Recommended Reading Winter 2017

For the eighth installment of Don’t Take Pictures’ recommended reading, I have compiled a Winter reading list for all of you arts readers looking for something to read by the fire or add to your holiday wish list. I have chosen to limit this list to printed books and not include online content or periodicals. I have read each book on this list, and selected titles that I have found helpful in my own art and business practices. This list is not intended to be a review of each book, nor is it focused on new releases, as there are so many great books that remain relevant today.


Art Can Help
Robert Adams
Publisher: Yale University Press, 2017
Pages: 92

Acclaimed landscape photographer Robert Adams is also a well-respected writer on photography. This slim volume contains many never-before-published musings on the purpose of art and the responsibility of the artist. In his accessible yet eloquent writing style, Adams’ micro essays discuss photography that is beautiful without relying on sentiment as well as contemplations on one or two works by an individual artist.

Purchase from Yale University Press


The Critic as Artist (Upon the Importance of Doing Nothing and Discussing Everything)
Oscar Wilde
Publisher: Mondial, 2007. Originally published by Brentano’s in 1891
Pages: 124

Moving away from traditional collections of essays, I recommend this gem by one of the Victorian Era’s most prominent writers. This short book centers around the idea that criticism is itself an art. In true Oscar Wilde fashion, this argument is written in dialogue between two men sitting in a drawing room. Regarded by many as one of the most compelling critical dialogues ever published, the book explores many ideas related to criticism including the definition and value of a critic.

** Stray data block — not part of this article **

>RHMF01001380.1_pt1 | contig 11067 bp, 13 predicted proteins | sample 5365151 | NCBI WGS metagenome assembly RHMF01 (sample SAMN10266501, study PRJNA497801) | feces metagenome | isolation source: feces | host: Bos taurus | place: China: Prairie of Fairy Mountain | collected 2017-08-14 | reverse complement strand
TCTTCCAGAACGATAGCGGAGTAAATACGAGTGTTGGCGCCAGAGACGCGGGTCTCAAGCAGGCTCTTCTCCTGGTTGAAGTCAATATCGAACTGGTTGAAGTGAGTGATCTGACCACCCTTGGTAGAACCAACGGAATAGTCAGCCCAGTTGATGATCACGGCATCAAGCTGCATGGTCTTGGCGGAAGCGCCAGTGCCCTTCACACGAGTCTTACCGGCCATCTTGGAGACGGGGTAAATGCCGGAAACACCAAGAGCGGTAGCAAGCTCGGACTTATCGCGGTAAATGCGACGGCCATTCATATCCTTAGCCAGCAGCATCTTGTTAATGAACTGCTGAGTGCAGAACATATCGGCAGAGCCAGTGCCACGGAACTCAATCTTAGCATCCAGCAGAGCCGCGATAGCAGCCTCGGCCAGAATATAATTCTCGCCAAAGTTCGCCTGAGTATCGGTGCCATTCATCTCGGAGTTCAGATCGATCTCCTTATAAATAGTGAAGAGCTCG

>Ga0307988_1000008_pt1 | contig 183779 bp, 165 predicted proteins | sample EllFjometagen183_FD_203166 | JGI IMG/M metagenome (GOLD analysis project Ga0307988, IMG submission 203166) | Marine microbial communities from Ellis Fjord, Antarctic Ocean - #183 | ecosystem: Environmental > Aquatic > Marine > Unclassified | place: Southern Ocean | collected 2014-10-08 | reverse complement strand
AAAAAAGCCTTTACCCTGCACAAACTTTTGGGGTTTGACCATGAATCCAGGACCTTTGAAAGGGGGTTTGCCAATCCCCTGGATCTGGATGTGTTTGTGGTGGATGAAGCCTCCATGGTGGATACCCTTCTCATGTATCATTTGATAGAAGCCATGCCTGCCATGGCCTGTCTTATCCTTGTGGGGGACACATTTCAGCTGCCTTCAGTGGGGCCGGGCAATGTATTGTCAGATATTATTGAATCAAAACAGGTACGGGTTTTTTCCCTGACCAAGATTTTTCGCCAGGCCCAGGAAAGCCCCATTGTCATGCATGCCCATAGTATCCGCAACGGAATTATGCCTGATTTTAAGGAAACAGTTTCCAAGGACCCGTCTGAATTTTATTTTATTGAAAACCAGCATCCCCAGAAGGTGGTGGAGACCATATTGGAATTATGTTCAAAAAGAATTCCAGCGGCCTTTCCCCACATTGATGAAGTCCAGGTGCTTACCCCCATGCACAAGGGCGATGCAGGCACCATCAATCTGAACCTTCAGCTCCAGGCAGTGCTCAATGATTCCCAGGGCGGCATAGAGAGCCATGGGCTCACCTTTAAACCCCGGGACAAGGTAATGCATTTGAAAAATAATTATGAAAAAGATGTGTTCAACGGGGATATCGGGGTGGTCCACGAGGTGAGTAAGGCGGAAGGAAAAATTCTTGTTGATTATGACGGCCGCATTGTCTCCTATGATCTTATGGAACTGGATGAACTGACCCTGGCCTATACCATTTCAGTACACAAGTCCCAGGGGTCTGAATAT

Purchase from Amazon


Crisis of the Real: Writings on Photography
Andy Grundberg
Publisher: Aperture, 2010
Pages: 291

Grundberg’s classic collection of writings on photography is a great introduction to post-modern photographers. Despite the complex subject matter, the writing is clear and engaging as the author questions our perceptions of photography in the media and as an art.

Purchase from Aperture


The Room in Which I Work
Andrew Seguin
Publisher: Omnidawn, 2017
Pages: 96

Poet and photographer Andrew Seguin delves the life of Nicéphore Niépce in a collection of poems that explore how the invention of photography was also an invention of language. The poems about chemistry, dialogue, and Niépce’s life serve as metaphors for how we think and see today. A beautiful collection, the book was the winner of the Omnidawn Open Poetry Prize and is illustrated with cyanotypes by the author. 

Purchase from Omnidawn


27 Contexts: An Anecdotal History in Photography
Mark Alice Durant
Publisher: Saint Lucy Books, 2016
Pages: 279

Part memoir, part photobook, and part photographic theory, this book is in a category of its own. Durant’s captivating essays are deeply personal, like his pre-teen encounters with adult magazines, yet universally relatable. Each prose-style essay is illustrated with a diverse range of images from family snapshots to concert photographs to works by legendary photographers. I highly recommend this book for anyone who has ever been moved by a still image.

Purchase from Saint Lucy Books


The Photographer’s Playbook: 307 Assignments and Ideas
Jason Fulford and Gregory Halpern
Publisher: Aperture, 2014
Pages: 440

If you are feeling uninspired, looking to try something new, or in need of a teaching tool, consider this book. Fulford and Halpern have put together a diverse and engaging collection of photography assignments, as well as stories and anecdotes from notable photography figures including Susan Meiselas, Tim Walker, Stephen Shore, and more.

Purchase from Aperture


For more recommended reading, see past recommended reading posts.

Kat Kiernan is the Editor-in-Chief of Don’t Take Pictures.